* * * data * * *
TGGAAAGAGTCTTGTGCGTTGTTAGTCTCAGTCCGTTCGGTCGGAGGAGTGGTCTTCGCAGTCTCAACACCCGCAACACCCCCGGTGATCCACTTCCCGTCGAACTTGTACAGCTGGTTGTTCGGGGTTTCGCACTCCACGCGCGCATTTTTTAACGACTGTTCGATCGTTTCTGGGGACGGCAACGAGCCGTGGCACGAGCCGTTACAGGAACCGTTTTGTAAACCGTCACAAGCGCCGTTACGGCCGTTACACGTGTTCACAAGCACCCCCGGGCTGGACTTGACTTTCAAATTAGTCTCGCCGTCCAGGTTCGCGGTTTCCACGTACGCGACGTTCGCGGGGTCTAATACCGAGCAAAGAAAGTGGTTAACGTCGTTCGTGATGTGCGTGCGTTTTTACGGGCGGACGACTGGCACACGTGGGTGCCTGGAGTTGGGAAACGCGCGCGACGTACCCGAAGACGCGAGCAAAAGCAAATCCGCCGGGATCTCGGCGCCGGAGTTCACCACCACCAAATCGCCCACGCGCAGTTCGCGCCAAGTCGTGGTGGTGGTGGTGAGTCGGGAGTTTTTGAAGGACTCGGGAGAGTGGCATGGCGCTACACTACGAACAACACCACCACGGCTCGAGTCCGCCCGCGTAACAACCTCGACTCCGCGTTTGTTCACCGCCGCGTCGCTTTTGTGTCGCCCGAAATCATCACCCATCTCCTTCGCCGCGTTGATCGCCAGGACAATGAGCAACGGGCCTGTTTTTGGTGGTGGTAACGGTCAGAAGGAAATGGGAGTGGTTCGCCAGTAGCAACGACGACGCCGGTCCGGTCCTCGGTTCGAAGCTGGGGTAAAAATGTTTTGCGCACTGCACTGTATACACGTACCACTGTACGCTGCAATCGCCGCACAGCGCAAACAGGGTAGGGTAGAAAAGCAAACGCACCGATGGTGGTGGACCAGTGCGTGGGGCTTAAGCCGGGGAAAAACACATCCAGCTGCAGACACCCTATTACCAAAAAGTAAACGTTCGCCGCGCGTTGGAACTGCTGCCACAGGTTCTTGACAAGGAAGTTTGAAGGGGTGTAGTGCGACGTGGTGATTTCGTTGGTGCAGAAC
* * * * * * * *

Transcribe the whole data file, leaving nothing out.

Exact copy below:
TGGAAAGAGTCTTGTGCGTTGTTAGTCTCAGTCCGTTCGGTCGGAGGAGTGGTCTTCGCAGTCTCAACACCCGCAACACCCCCGGTGATCCACTTCCCGTCGAACTTGTACAGCTGGTTGTTCGGGGTTTCGCACTCCACGCGCGCATTTTTTAACGACTGTTCGATCGTTTCTGGGGACGGCAACGAGCCGTGGCACGAGCCGTTACAGGAACCGTTTTGTAAACCGTCACAAGCGCCGTTACGGCCGTTACACGTGTTCACAAGCACCCCCGGGCTGGACTTGACTTTCAAATTAGTCTCGCCGTCCAGGTTCGCGGTTTCCACGTACGCGACGTTCGCGGGGTCTAATACCGAGCAAAGAAAGTGGTTAACGTCGTTCGTGATGTGCGTGCGTTTTTACGGGCGGACGACTGGCACACGTGGGTGCCTGGAGTTGGGAAACGCGCGCGACGTACCCGAAGACGCGAGCAAAAGCAAATCCGCCGGGATCTCGGCGCCGGAGTTCACCACCACCAAATCGCCCACGCGCAGTTCGCGCCAAGTCGTGGTGGTGGTGGTGAGTCGGGAGTTTTTGAAGGACTCGGGAGAGTGGCATGGCGCTACACTACGAACAACACCACCACGGCTCGAGTCCGCCCGCGTAACAACCTCGACTCCGCGTTTGTTCACCGCCGCGTCGCTTTTGTGTCGCCCGAAATCATCACCCATCTCCTTCGCCGCGTTGATCGCCAGGACAATGAGCAACGGGCCTGTTTTTGGTGGTGGTAACGGTCAGAAGGAAATGGGAGTGGTTCGCCAGTAGCAACGACGACGCCGGTCCGGTCCTCGGTTCGAAGCTGGGGTAAAAATGTTTTGCGCACTGCACTGTATACACGTACCACTGTACGCTGCAATCGCCGCACAGCGCAAACAGGGTAGGGTAGAAAAGCAAACGCACCGATGGTGGTGGACCAGTGCGTGGGGCTTAAGCCGGGGAAAAACACATCCAGCTGCAGACACCCTATTACCAAAAAGTAAACGTTCGCCGCGCGTTGGAACTGCTGCCACAGGTTCTTGACAAGGAAGTTTGAAGGGGTGTAGTGCGACGTGGTGATTTCGTTGGTGCAGAAC